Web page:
The first time I had a loose meat sandwich was at a Maid Rite franchisee in Phoenix. It was tucked away off Bell Rd. in a shopping plaza that had what was called a Waldenbooks and More. It was like a Waldenbooks but instead of being at a mall, it was a stand-alone store — larger than your average Waldenbooks. It was a precursor to big box chains like Borders or Barnes & Noble before they took over and Borders eventually bought up Walden. I was waiting for hours at this store with my mom for some sort of Walter Cronkite book signing and the Maid Right was the only food in the plaza.
Also known as a Tavern, very exciting a loose meat sandwich is not. The Tavern is like a burger but instead of a patty it’s made with what is basically unspiced taco meat, like a sauceless sloppy joe. I remember thinking the Maid Rite sandwich being not only unimpressive but pretty gross. It was one of those things that you had to regionally grow up on because when they are introduced to new communities through franchises they don’t necessarily connect. This was confirmed by the fact that all the Phoenix Maid Rite locations (there was another at what was once called Westridge Mall, now Desert Sky) closed, but what I didn’t know was that Tavern was created in Sioux City, IA and then popularized in the area by Maid Rite.
Although the institution that supposedly created the sandwich and its namesake, Ye Olde Tavern Sandwich Shop, is no longer in Sioux City, there are still two venerable proprietors of the Tavern sandwich that are both locally held with great esteem; Miles Inn and Tastee Inn and Out.
Miles Inn not only serves Taverns and is a tavern, and really the best kind. In my two visits to Sioux City I found the bars on 4th St. to be cliquey college type bars. Not too conducive to outsiders. Loud and not dissimilar to the kind of average crowded places you can find in Anywhere, USA. Although there are a few scattered places in the area that don’t fit that mold, I might also say they suffer from being fairly ubiquitous. Not to say I didn’t enjoy myself, I had just still not found “my” place until I stepped foot into Miles Inn.
Tucked away on a neighborhood street, the outside facade congers up images of the kind of place flocked by factory workers in the Post-War era. The atmosphere of which has clearly gone unchanged since it has opened, and the crowd, to a certain extent, isn’t too dissimilar either. They are the embodiment of “real people” in both the best and worst sense. As I approached the bar I was not only delighted but also overwhelmed by the prices. I was on budget for this trip (full disclosure: I was in town doing a freelance piece on the city) and was able to squeeze so much more out of my dollar by coming to Miles. 20oz goblets of Killian’s Red for 2.50 made for a great evening. Of my three visits to Miles Inn I was approached with the question of, “Why are you in Sioux City?” The question embodied a strange built it shame for a place I viewed with such warmth.
Also for 2.50 is their “Charlie Boy” Tavern. The sandwich is simple; a store bought bun, loose meat in a buffet style heating tray scooped out with an ice cream scoop, a dab of ketchup and mustard, pickles, and as I was able to view with my own eyes, a slice of individually wrapped Kraft Singles Cheese Food. I love this kind of shit; I approach this food with a biased sense of excitement. I feel like I am getting that sort of down home food our country was founded on and anticipate the transporting qualities I hope to incur. Yet with anticipation usually comes disappointment and although I enjoyed it, it was much like a loose, peppery McDonald’s cheeseburger. As bar food goes it passes and in reality, it’s the bar aspect that makes Miles a standout. Each time I went there I was conversing with the locals (later going out with a great group of people I met there 20 years my senior to a birthday party held at a barn where Gateway computers were supposedly created — which is now a golf club house).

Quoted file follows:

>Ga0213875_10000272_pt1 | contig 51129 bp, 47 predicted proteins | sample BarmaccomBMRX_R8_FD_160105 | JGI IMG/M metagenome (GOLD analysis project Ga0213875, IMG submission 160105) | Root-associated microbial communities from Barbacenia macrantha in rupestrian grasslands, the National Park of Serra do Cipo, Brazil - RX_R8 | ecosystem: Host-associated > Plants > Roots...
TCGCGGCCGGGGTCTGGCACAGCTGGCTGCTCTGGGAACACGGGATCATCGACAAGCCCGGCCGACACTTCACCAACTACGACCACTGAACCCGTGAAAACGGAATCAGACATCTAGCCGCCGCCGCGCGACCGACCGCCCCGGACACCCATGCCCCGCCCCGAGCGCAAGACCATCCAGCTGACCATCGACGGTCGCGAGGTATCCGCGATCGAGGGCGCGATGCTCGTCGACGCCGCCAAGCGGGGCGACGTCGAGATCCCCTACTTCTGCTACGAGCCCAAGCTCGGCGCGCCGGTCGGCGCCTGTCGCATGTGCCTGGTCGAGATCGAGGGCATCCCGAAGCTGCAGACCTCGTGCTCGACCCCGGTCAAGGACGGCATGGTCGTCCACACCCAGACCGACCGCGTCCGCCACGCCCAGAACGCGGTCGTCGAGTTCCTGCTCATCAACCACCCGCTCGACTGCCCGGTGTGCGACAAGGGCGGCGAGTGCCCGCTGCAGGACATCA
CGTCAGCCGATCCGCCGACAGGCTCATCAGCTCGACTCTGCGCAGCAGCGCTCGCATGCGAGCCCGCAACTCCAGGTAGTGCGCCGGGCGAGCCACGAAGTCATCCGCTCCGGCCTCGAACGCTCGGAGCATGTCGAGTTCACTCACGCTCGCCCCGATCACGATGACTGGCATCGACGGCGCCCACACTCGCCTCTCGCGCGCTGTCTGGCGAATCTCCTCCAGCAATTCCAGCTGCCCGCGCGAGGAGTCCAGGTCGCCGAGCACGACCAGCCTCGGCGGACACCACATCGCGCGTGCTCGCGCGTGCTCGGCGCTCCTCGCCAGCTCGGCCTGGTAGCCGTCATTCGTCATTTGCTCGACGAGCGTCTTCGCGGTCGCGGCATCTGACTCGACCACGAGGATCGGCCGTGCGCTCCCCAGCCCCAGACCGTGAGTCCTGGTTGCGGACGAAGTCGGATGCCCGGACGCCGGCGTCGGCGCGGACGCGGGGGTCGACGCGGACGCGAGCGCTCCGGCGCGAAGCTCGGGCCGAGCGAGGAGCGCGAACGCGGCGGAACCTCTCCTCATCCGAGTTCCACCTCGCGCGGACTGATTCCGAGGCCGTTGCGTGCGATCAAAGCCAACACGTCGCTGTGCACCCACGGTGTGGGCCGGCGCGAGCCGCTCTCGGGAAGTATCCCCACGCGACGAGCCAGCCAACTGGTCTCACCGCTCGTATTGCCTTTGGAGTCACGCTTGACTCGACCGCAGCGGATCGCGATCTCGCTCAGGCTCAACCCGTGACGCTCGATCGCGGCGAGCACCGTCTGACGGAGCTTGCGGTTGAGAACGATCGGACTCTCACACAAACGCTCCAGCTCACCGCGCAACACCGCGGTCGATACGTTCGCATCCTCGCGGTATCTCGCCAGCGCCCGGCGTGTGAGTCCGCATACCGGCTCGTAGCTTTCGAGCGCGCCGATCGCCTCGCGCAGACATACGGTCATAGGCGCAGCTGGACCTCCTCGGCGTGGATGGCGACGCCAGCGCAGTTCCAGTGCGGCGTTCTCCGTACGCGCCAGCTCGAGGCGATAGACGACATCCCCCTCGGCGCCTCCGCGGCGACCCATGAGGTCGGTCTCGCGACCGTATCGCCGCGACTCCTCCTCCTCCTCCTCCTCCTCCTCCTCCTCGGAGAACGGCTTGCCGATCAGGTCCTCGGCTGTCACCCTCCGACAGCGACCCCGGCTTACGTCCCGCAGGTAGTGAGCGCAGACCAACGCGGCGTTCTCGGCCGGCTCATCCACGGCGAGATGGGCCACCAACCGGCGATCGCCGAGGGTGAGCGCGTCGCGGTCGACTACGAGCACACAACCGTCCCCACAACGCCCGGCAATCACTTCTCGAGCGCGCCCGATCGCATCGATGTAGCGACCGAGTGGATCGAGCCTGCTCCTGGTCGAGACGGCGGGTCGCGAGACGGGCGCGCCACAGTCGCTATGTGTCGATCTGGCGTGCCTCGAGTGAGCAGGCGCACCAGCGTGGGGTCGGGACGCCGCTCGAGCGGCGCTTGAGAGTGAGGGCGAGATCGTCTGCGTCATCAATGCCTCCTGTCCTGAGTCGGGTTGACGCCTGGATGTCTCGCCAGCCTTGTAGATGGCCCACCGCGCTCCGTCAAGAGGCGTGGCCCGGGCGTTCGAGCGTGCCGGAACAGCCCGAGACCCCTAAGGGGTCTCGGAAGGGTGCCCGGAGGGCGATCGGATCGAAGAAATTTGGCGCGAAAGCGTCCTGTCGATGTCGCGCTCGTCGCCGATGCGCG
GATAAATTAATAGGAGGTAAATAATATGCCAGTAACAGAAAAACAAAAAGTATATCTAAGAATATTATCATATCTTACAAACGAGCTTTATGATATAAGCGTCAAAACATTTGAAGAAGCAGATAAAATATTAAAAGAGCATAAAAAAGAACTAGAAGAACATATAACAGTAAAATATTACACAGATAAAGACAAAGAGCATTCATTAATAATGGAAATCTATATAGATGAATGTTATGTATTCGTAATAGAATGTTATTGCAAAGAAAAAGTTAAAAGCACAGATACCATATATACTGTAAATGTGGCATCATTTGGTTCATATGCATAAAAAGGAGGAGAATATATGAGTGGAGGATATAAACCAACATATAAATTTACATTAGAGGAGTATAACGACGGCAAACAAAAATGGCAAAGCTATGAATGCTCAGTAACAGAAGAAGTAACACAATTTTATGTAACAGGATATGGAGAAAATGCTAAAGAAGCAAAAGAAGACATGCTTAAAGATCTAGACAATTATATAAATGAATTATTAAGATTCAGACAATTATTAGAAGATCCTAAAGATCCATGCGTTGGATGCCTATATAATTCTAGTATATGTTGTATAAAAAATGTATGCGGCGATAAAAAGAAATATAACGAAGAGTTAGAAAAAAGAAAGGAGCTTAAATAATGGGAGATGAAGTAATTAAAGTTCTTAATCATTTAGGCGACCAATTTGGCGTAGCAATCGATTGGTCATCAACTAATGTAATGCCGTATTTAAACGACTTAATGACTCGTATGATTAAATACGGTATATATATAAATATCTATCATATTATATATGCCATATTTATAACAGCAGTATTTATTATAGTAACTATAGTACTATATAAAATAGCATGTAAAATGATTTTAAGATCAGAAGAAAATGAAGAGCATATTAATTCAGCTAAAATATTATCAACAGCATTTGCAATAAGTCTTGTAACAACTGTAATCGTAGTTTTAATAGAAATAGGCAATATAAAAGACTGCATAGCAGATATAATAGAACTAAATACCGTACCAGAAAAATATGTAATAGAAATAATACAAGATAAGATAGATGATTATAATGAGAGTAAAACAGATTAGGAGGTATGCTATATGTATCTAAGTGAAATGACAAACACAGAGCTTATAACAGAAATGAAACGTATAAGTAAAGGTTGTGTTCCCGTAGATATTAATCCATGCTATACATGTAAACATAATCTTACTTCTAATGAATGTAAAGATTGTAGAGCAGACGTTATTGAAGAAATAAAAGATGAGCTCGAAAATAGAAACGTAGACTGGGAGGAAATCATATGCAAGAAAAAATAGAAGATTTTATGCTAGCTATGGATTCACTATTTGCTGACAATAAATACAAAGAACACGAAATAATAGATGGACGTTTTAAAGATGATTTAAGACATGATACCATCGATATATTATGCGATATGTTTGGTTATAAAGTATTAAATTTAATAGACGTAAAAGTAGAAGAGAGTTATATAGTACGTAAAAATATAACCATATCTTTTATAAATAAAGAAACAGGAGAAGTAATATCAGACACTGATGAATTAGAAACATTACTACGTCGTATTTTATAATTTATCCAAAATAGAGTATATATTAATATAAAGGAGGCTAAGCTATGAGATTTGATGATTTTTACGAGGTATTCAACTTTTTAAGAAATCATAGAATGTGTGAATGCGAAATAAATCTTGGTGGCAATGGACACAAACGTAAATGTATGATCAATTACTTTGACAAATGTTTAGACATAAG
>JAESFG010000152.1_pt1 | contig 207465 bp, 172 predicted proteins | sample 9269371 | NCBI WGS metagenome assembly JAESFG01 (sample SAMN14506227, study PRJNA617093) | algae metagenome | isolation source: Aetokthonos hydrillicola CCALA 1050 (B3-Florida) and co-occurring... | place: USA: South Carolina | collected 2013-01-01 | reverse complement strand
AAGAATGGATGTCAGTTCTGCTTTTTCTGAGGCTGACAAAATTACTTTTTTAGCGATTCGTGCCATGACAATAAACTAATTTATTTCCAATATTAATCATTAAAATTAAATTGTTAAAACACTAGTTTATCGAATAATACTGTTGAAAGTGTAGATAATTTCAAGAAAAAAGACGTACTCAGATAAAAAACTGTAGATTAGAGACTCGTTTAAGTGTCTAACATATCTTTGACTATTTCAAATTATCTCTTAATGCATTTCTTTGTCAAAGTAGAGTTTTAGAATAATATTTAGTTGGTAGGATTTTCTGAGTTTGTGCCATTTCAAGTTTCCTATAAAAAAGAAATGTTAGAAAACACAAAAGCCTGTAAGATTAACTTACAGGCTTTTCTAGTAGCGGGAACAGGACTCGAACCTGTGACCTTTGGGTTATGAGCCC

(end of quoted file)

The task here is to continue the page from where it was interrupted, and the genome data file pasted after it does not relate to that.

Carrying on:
Walking distance from Miles Inn is another Inn of sorts, Tastee Inn and Out, which is strictly a drive-thru establishment. I was forced to eat the food in my car as the only seating was an outdoor patio area (with a mid-century folded plate roof) but it was some cold shit below zero and snowing:
Although locals tend to disagree with me (as they tend to with my verdict on Coney Island being better than Milwaukee Wiener House) I found the Tastee Inn and Out Tavern to be superior to that of Miles. Unlike Miles it didn’t taste like the weakness of the meat was being covered up with a ton of pepper and had a more full-bodied flavor. What really brings Tastee Inn and Out to the next level is their onion chips. I am personally not very moved by fried breaded foods but these onion chips and their accompanying dipping sauce, were absolutely stellar and if you are partial to fried foods, these top any sort of onion ring without question.
So when it comes down to the Tavern sandwich, or just the food, I got to go with Tastee’s over Miles, although admittedly the Tavern is a pretty underwhelming sandwich that exists more from entropy than being decidedly great. Miles Inn though is reputably the best place to get a drink in all of Sioux City and after kicking back a few, the Charlie Boy Tavern will seem just fine.
Miles Inn is located at: 2622 Leech Ave. Sioux City, IA
Tastee Inn and Out is located at: 2610 Gordon Dr. Sioux City, IA
Check out Taverns and Taverns in the Gallery